This coming week I am giving two talks at conferences that seek to contribute answers to the question “how to feed 9 billion people by 2050”.
The first conference will be in Amsterdam, and is called “Towards an ecology intensive agriculture: learning from nature“. I am giving a Pecha Kucha talk (6:20 minute talk with 20 slides that change automatically every 20 seconds) called “Governing the Doughnut”.
The talk starts from Kate Raworth’s idea of the doughnut of social and planetary boundaries. Then, making use of transformation theory, which highlights the key role of governance in (dis)empowering socio-ecological transformation, I try to reflect (in 6 minutes!!!) on what we can do as scientists to support governance arrangements that can in turn support multiple pathways inside the doughnut (i.e., safe and just operating space).
The argument I make is particularly influenced by the work of:
- the STEPS Centre at Sussex on Dynamic Sustainabilities and transformation pathways
- Earth Systems Governance, based at Lund University
In preparation, I am re-reading a commentary developed by scholars at the STEPS Centre, the Stockholm Resilience Centre and the Tellus Institute.
The article is called “Transforming Innovation for Sustainability”.
In the article, the authors argue that the 3Ds of direction, diversity and distribution, along with “sustainability brokering” can help to guide the analysis and decision-making processes we need to ensure a sustainable future.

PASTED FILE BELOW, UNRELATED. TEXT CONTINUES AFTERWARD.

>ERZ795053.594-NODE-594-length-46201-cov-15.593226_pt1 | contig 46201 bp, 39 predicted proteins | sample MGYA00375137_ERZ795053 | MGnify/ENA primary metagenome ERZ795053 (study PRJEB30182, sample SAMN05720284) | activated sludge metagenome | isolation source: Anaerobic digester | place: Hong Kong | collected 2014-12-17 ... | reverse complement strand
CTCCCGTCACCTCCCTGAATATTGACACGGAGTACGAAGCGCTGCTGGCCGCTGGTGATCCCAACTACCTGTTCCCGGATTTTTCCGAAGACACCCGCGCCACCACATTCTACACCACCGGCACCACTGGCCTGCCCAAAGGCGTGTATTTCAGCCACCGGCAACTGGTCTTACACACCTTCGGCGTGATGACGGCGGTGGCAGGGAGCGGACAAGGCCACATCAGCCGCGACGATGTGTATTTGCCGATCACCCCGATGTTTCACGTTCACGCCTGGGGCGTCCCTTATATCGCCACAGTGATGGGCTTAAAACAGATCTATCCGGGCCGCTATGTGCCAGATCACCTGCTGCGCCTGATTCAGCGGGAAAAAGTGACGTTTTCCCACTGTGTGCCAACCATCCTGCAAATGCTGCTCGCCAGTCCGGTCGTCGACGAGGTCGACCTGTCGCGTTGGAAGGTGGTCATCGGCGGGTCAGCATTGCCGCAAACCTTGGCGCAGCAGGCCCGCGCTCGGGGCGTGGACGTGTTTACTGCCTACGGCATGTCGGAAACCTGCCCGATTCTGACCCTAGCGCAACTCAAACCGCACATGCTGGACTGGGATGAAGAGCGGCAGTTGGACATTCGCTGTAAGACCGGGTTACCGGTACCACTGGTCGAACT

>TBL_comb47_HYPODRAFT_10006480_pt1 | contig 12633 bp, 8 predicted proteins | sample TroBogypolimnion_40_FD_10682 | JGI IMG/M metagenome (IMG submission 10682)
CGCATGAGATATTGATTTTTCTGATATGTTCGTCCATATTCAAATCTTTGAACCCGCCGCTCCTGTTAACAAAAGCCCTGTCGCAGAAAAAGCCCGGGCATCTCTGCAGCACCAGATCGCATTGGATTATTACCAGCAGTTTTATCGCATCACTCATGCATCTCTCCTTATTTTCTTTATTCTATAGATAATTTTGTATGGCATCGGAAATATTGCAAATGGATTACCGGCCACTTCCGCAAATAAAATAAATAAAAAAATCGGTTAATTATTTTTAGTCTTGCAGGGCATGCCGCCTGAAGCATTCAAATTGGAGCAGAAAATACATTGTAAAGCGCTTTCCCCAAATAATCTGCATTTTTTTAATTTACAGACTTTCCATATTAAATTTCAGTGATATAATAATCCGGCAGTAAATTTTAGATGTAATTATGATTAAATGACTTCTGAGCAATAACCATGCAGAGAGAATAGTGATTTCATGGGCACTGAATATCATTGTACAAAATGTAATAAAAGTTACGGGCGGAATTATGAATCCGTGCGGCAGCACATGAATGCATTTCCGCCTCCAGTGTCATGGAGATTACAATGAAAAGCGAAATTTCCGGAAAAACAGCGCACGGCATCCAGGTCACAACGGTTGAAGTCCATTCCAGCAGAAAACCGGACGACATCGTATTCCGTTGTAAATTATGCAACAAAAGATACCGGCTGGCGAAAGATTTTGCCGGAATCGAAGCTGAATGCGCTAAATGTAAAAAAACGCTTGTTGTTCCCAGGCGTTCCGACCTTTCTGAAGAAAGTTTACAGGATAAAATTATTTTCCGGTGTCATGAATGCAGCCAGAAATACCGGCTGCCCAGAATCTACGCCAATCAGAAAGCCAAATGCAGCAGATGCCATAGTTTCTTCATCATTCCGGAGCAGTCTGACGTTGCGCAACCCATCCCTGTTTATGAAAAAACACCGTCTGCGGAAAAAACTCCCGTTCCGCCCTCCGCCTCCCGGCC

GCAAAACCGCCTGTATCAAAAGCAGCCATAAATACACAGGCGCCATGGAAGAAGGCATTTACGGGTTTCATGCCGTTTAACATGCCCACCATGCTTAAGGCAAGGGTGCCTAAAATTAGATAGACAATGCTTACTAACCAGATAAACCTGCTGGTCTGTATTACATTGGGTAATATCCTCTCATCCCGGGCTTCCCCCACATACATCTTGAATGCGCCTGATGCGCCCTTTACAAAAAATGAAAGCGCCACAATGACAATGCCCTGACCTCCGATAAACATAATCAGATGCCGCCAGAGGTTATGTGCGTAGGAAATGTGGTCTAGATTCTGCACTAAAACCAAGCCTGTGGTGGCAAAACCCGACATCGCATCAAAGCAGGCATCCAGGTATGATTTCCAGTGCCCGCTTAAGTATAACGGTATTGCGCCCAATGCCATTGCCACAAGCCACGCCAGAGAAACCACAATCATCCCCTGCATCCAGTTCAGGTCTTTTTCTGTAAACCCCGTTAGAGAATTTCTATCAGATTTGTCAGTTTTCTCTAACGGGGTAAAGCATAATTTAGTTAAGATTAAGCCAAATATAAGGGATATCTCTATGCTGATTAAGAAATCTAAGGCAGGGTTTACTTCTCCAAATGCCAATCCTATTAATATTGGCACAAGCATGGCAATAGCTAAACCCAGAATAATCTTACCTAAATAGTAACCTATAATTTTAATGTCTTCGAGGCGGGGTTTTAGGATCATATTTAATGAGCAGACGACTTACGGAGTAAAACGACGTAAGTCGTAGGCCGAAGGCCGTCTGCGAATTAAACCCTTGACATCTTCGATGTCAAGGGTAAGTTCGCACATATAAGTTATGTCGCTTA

They make a strong case for equity to be a “core pillar of of world prosperity in an environmentally constrained planet” and that “business as usual is not an option; even a strong, sustained program of policy adjustments may be insufficient to counter harmful trends.”
They reiterate the urgency for transformation not only in policies and technologies but also across modes of innovation. They highlight that while there is agreement on the urgency of the addressing current planetary challenges, most actors have settled on solutions that rely on combinations of top-down policies (at multiple scales) which rely on “political will”. They warn that such “top-down” policy proposals are often coupled with particular forms of technological fixes, which are packaged as solutions and rolled out. But they question if such approaches are enough. They call for a reconnection across local initiatives and global processes so as to find a safe operating space for humanity, from the bottom up. They argue this can best happen by embracing local action in multi-scale approaches.
Looking across these dimensions—the “three Ds” of Direction, Diversity, and Distribution—it becomes clear that defining and navigating the particularities of sustainability ultimately reflect political values and choices, as much as scientific and technical ones. … broad calls for integration need to be underpinned by finer-grained attention to what sort of sustainability and development are being pursued, for whom and how, and what this implies for improved stewardship of our planet. This brings further and ultimately more fundamental sociopolitical and justice questions to bear, concerning how such choices are made in relation to what values, by real decision makers in particular social and political contexts, and their implications for ecosystem stewardship and sustainability…